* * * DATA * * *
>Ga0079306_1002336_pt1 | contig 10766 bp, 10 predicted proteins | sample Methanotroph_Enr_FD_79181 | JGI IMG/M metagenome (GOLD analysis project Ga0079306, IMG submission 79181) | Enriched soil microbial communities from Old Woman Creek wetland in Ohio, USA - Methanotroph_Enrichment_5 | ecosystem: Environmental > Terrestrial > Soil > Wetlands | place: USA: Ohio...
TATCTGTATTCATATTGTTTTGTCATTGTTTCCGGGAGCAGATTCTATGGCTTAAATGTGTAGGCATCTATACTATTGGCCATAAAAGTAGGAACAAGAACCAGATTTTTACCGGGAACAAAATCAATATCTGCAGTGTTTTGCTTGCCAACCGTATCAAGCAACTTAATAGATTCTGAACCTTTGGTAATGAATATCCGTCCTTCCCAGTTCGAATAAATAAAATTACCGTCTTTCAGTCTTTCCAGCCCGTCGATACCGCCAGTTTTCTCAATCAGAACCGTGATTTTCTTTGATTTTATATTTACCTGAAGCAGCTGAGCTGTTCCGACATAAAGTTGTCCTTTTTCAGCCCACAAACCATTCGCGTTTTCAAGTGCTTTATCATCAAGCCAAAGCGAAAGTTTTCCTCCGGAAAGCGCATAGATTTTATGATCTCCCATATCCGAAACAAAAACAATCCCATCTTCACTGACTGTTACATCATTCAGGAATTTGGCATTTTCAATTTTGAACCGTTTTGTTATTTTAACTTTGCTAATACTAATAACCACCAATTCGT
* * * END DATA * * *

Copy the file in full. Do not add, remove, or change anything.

>Ga0079306_1002336_pt1 | contig 10766 bp, 10 predicted proteins | sample Methanotroph_Enr_FD_79181 | JGI IMG/M metagenome (GOLD analysis project Ga0079306, IMG submission 79181) | Enriched soil microbial communities from Old Woman Creek wetland in Ohio, USA - Methanotroph_Enrichment_5 | ecosystem: Environmental > Terrestrial > Soil > Wetlands | place: USA: Ohio...
TATCTGTATTCATATTGTTTTGTCATTGTTTCCGGGAGCAGATTCTATGGCTTAAATGTGTAGGCATCTATACTATTGGCCATAAAAGTAGGAACAAGAACCAGATTTTTACCGGGAACAAAATCAATATCTGCAGTGTTTTGCTTGCCAACCGTATCAAGCAACTTAATAGATTCTGAACCTTTGGTAATGAATATCCGTCCTTCCCAGTTCGAATAAATAAAATTACCGTCTTTCAGTCTTTCCAGCCCGTCGATACCGCCAGTTTTCTCAATCAGAACCGTGATTTTCTTTGATTTTATATTTACCTGAAGCAGCTGAGCTGTTCCGACATAAAGTTGTCCTTTTTCAGCCCACAAACCATTCGCGTTTTCAAGTGCTTTATCATCAAGCCAAAGCGAAAGTTTTCCTCCGGAAAGCGCATAGATTTTATGATCTCCCATATCCGAAACAAAAACAATCCCATCTTCACTGACTGTTACATCATTCAGGAATTTGGCATTTTCAATTTTGAACCGTTTTGTTATTTTAACTTTGCTAATACTAATAACCACCAATTCGT